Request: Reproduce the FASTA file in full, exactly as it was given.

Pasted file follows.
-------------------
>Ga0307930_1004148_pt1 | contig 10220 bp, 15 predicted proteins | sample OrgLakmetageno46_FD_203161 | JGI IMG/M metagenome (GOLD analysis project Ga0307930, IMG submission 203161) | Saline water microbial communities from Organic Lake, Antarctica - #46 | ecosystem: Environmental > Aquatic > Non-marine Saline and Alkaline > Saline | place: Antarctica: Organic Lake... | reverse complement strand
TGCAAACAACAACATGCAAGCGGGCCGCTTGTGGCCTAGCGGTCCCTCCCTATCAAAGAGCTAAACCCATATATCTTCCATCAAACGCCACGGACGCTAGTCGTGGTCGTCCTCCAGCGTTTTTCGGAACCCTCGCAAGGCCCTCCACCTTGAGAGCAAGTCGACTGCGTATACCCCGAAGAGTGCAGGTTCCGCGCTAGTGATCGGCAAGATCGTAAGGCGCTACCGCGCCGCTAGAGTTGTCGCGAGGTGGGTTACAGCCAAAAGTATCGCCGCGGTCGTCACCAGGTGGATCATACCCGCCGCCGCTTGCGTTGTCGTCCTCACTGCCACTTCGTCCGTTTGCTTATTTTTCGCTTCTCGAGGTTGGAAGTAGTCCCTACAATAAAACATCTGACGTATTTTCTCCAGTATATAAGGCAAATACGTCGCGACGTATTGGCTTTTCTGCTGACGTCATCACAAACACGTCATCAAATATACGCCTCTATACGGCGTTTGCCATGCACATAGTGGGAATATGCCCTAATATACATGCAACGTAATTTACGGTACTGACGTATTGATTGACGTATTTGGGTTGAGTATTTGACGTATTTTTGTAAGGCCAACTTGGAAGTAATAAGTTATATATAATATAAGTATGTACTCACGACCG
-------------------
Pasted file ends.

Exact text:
>Ga0307930_1004148_pt1 | contig 10220 bp, 15 predicted proteins | sample OrgLakmetageno46_FD_203161 | JGI IMG/M metagenome (GOLD analysis project Ga0307930, IMG submission 203161) | Saline water microbial communities from Organic Lake, Antarctica - #46 | ecosystem: Environmental > Aquatic > Non-marine Saline and Alkaline > Saline | place: Antarctica: Organic Lake... | reverse complement strand
TGCAAACAACAACATGCAAGCGGGCCGCTTGTGGCCTAGCGGTCCCTCCCTATCAAAGAGCTAAACCCATATATCTTCCATCAAACGCCACGGACGCTAGTCGTGGTCGTCCTCCAGCGTTTTTCGGAACCCTCGCAAGGCCCTCCACCTTGAGAGCAAGTCGACTGCGTATACCCCGAAGAGTGCAGGTTCCGCGCTAGTGATCGGCAAGATCGTAAGGCGCTACCGCGCCGCTAGAGTTGTCGCGAGGTGGGTTACAGCCAAAAGTATCGCCGCGGTCGTCACCAGGTGGATCATACCCGCCGCCGCTTGCGTTGTCGTCCTCACTGCCACTTCGTCCGTTTGCTTATTTTTCGCTTCTCGAGGTTGGAAGTAGTCCCTACAATAAAACATCTGACGTATTTTCTCCAGTATATAAGGCAAATACGTCGCGACGTATTGGCTTTTCTGCTGACGTCATCACAAACACGTCATCAAATATACGCCTCTATACGGCGTTTGCCATGCACATAGTGGGAATATGCCCTAATATACATGCAACGTAATTTACGGTACTGACGTATTGATTGACGTATTTGGGTTGAGTATTTGACGTATTTTTGTAAGGCCAACTTGGAAGTAATAAGTTATATATAATATAAGTATGTACTCACGACCG